Once an occasional inconvenience, serious security bugs and vulnerabilities in anti-virus and security suite products are growing into hardy perennials.
Once, running Windows anti-virus was like driving down a dual carriageway. These days, it's more like an unpaved road.
Last week alone bought a confirmed snag with anti-virus products from Kaspersky Lab and a reported oddity with an update Norton anti-virus from Symantec. Elsewhere an allegedly long running flaw in anti-virus scanner from F-Prot was published for the first time.
The Kaspersky bug had the potential to result in serious annoyance. The other bugs are less serious and individually don't amount to much, but collectively, they're enough to make you reach for an Ubuntu installation CD or start looking on eBay for a Mac.
First up, let's consider a misfiring definition update for Kaspersky Anti-Virus 6.0 for Windows Workstations, which sent users into pop-up hell. It was issued on 31 March, and it wasn't resolved until 2 April.
"The update caused Anti-Hacker to continually produce allow/deny dialogues for PIDs [process identifiers] long gone e.g. svchost.exe, LUCOM (Symantec Live update)," a Reg who told us about the problem explained. "This effectively makes the PC useless as you can't do anything without clicking 20+ times on the dialogue."
In response to our queries, Kaspersky issued a statement confirming the glitch.
Kaspersky Lab announces that an error has been detected in the mechanism that checks the hash sums of executable files in the latest update of Kaspersky Anti-Virus for Windows Workstations 6.0 released on 31 March. This module optimizes the scan process.
The error has the following after-effects:
* All files that are executed on the client PC and that perform network activity are considered by Anti-Hacker as "modified" and a dialog window pops-up to "allow/deny" this process. * Computer operation is visibly slow.
The errors were isolated and an automatic update to resolve the problem was released on 2 April. In order to install the released update, anti-virus databases should be updated with the option Update application modules enabled. After PC restart Anti-Hacker will once show a dialog window "allow/deny" for some processes.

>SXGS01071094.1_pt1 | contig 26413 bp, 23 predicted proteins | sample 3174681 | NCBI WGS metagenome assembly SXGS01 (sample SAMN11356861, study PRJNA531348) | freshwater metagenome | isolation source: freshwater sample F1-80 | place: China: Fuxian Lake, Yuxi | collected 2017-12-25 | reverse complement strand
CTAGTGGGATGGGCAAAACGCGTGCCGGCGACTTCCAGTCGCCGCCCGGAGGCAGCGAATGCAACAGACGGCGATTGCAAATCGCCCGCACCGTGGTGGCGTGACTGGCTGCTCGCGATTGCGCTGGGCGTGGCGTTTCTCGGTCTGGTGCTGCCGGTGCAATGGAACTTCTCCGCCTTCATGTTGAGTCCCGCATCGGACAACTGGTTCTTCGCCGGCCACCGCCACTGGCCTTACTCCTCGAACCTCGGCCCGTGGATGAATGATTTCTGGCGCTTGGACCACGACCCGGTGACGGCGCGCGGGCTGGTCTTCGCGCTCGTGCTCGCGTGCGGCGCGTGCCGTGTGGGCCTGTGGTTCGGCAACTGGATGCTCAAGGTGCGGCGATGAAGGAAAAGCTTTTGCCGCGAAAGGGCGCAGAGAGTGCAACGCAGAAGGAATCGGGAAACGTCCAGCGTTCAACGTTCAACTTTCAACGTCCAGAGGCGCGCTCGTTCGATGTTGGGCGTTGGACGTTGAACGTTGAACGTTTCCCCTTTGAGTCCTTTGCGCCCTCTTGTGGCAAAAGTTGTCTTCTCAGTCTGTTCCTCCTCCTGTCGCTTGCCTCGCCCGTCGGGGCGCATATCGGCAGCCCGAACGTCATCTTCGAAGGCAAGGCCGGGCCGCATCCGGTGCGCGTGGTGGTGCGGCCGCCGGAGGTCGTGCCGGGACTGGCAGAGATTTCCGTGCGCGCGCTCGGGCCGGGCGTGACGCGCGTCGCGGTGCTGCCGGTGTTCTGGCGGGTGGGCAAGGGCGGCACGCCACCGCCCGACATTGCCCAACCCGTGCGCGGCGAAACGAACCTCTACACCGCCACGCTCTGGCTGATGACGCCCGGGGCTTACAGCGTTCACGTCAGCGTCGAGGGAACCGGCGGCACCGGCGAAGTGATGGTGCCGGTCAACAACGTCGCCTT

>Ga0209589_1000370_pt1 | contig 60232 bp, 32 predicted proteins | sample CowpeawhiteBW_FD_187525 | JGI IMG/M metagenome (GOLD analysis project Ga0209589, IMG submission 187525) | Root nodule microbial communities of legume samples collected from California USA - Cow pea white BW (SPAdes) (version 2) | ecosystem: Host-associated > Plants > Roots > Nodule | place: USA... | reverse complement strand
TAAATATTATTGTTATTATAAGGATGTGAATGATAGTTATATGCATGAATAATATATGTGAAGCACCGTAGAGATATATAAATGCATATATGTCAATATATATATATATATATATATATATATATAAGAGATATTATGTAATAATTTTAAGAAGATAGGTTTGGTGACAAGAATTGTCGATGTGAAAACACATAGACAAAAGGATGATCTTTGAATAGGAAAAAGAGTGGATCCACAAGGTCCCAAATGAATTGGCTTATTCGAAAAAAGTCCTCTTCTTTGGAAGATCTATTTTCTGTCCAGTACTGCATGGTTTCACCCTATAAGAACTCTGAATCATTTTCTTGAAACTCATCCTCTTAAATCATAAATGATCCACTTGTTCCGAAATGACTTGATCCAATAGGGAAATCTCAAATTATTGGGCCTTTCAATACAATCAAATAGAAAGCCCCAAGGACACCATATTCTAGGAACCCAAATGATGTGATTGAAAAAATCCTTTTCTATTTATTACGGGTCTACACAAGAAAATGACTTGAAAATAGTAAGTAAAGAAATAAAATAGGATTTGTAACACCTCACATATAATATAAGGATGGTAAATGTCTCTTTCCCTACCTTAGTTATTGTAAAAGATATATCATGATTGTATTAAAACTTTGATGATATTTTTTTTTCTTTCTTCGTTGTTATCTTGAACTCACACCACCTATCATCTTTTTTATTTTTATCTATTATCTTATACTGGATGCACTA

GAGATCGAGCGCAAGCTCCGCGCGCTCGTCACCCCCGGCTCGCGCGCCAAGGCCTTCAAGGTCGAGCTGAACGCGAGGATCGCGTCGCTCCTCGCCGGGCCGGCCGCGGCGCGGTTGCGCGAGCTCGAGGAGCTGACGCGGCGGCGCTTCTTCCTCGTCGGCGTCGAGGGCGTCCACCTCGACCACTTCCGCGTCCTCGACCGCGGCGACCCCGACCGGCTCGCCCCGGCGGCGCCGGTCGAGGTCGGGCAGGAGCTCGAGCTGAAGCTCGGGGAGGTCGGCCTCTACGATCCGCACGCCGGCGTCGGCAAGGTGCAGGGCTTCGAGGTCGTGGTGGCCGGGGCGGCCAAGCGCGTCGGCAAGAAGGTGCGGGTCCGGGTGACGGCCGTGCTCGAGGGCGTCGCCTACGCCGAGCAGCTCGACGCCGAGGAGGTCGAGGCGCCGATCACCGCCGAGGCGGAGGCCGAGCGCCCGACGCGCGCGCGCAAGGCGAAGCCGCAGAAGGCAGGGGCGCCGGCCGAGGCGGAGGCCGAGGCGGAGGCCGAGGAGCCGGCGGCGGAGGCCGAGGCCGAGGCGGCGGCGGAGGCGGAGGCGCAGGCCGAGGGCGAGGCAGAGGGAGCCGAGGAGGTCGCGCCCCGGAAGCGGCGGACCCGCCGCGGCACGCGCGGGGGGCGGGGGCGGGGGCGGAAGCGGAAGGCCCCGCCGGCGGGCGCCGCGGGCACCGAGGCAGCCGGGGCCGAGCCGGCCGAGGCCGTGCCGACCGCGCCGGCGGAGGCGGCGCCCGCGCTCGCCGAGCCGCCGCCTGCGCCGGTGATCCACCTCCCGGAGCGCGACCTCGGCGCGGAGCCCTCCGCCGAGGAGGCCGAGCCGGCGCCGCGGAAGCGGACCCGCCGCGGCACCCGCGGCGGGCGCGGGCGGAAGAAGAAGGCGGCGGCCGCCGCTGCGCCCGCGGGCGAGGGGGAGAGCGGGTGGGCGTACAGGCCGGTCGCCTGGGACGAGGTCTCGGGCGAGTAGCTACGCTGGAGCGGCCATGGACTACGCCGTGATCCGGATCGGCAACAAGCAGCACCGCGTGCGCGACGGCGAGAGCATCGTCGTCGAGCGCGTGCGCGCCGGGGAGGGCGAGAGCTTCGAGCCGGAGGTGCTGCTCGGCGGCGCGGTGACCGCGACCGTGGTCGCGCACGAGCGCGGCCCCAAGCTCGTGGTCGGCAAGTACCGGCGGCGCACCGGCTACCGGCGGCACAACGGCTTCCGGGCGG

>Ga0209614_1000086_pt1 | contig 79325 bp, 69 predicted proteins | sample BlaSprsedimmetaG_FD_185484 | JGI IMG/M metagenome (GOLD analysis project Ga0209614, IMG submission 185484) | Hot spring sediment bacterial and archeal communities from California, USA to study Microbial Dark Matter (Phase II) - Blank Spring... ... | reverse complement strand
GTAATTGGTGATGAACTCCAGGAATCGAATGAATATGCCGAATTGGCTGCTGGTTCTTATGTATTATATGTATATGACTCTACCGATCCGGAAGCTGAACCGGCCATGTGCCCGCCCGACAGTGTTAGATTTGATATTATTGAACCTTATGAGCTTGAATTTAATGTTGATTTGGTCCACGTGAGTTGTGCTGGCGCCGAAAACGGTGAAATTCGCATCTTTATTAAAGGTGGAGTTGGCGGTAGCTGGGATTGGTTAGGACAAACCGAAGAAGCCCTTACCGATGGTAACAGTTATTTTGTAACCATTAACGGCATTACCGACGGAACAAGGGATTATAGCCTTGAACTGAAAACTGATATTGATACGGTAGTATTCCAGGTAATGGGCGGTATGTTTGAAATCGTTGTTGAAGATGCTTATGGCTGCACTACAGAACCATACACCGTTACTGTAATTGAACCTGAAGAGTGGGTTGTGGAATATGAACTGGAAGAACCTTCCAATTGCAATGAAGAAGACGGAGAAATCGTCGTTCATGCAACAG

Kaspersky Lab would like to apologize for any inconvenience this problem may have caused users
Elsewhere reports on Norton's support forums on Saturday (4 April) suggest a Symantec update killed right click menu on PCs running Windows Vista. We brought the thread to Symantec's attention earlier this afternoon and wait the security giant response to the odd, not to say bizarre, reported glitch with interest.
Moving on past glitches there's also straightforward security vulnerabilities to consider. A flaw in F-Prot involving the scanning of Zip files allegedly creates a possible method to circumvent anti-virus protection. Security researcher Thierry Zoller, who discovered the vulnerability, went public with the flaw on 2 April after F-Prot failed to act for a reported four years.
Zoller also published two other advisories last week, each covering problems with enterprise products and scanning archived files. Malicious RAR archives might make their way past IBM Proventia email security appliances, according to Zoller. He published a limited details advisory after not hearing from IBM for a month. IBM is reportedly investigating the issue.
Clam AntiVirus, the open source anti-virus toolkit for UNIX, which is used to scan email on mail gateways for Windows viruses, also had a problem with RAR files. That problem was plugged late last month but only publicised by Zoller with an advisory last week. ®